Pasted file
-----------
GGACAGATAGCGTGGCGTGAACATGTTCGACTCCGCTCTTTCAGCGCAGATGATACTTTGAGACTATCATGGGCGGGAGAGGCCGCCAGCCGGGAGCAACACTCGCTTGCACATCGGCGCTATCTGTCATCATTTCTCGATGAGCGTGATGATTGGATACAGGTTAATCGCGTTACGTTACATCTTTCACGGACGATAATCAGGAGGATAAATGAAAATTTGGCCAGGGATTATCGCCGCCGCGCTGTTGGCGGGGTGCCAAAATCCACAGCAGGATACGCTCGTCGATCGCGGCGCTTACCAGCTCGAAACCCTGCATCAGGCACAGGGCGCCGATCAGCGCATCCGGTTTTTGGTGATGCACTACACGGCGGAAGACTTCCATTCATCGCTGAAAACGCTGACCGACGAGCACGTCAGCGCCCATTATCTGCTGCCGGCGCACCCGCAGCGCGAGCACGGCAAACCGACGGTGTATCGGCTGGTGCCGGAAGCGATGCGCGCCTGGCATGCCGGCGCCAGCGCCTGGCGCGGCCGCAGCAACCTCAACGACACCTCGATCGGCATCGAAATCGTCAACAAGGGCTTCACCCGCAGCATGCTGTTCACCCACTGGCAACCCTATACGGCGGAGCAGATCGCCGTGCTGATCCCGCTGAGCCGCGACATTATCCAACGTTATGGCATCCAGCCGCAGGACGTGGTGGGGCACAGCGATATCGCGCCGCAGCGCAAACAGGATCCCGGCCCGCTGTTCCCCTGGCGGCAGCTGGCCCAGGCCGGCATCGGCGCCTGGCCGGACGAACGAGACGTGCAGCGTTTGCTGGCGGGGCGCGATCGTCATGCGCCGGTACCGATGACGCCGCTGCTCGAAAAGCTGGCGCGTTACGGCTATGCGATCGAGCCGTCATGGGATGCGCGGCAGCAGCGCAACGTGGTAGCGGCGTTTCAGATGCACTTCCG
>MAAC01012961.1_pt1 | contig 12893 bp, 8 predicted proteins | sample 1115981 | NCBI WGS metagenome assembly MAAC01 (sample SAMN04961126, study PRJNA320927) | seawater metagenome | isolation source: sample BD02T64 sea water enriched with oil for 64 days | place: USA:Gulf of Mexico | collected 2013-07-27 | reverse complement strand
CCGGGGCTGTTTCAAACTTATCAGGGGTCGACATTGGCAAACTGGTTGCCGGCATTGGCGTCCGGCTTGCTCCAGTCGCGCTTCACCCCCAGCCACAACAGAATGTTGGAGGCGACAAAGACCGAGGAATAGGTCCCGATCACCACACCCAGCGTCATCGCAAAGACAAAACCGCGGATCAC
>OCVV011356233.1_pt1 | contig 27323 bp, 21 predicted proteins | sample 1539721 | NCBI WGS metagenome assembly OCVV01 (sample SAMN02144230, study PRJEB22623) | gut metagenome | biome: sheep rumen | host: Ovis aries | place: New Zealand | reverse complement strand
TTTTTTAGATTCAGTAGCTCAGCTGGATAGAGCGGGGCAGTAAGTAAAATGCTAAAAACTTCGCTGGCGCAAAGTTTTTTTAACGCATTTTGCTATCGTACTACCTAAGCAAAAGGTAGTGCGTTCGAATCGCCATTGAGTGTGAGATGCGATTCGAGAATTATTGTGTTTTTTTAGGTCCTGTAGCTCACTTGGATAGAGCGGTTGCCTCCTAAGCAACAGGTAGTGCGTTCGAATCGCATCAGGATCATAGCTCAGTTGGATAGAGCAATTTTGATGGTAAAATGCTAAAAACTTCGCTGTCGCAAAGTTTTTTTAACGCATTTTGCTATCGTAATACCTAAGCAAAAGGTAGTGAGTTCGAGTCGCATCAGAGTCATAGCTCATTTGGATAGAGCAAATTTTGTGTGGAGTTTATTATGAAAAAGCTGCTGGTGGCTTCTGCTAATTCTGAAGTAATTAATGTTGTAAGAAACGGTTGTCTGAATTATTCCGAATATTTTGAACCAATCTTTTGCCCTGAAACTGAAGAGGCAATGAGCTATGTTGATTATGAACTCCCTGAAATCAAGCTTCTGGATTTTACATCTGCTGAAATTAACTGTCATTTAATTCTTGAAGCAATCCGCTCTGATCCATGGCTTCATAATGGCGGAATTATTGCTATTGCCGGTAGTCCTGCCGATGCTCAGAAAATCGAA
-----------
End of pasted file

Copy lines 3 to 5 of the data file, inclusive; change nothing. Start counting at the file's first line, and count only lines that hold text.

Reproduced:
CCGGGGCTGTTTCAAACTTATCAGGGGTCGACATTGGCAAACTGGTTGCCGGCATTGGCGTCCGGCTTGCTCCAGTCGCGCTTCACCCCCAGCCACAACAGAATGTTGGAGGCGACAAAGACCGAGGAATAGGTCCCGATCACCACACCCAGCGTCATCGCAAAGACAAAACCGCGGATCAC
>OCVV011356233.1_pt1 | contig 27323 bp, 21 predicted proteins | sample 1539721 | NCBI WGS metagenome assembly OCVV01 (sample SAMN02144230, study PRJEB22623) | gut metagenome | biome: sheep rumen | host: Ovis aries | place: New Zealand | reverse complement strand
TTTTTTAGATTCAGTAGCTCAGCTGGATAGAGCGGGGCAGTAAGTAAAATGCTAAAAACTTCGCTGGCGCAAAGTTTTTTTAACGCATTTTGCTATCGTACTACCTAAGCAAAAGGTAGTGCGTTCGAATCGCCATTGAGTGTGAGATGCGATTCGAGAATTATTGTGTTTTTTTAGGTCCTGTAGCTCACTTGGATAGAGCGGTTGCCTCCTAAGCAACAGGTAGTGCGTTCGAATCGCATCAGGATCATAGCTCAGTTGGATAGAGCAATTTTGATGGTAAAATGCTAAAAACTTCGCTGTCGCAAAGTTTTTTTAACGCATTTTGCTATCGTAATACCTAAGCAAAAGGTAGTGAGTTCGAGTCGCATCAGAGTCATAGCTCATTTGGATAGAGCAAATTTTGTGTGGAGTTTATTATGAAAAAGCTGCTGGTGGCTTCTGCTAATTCTGAAGTAATTAATGTTGTAAGAAACGGTTGTCTGAATTATTCCGAATATTTTGAACCAATCTTTTGCCCTGAAACTGAAGAGGCAATGAGCTATGTTGATTATGAACTCCCTGAAATCAAGCTTCTGGATTTTACATCTGCTGAAATTAACTGTCATTTAATTCTTGAAGCAATCCGCTCTGATCCATGGCTTCATAATGGCGGAATTATTGCTATTGCCGGTAGTCCTGCCGATGCTCAGAAAATCGAA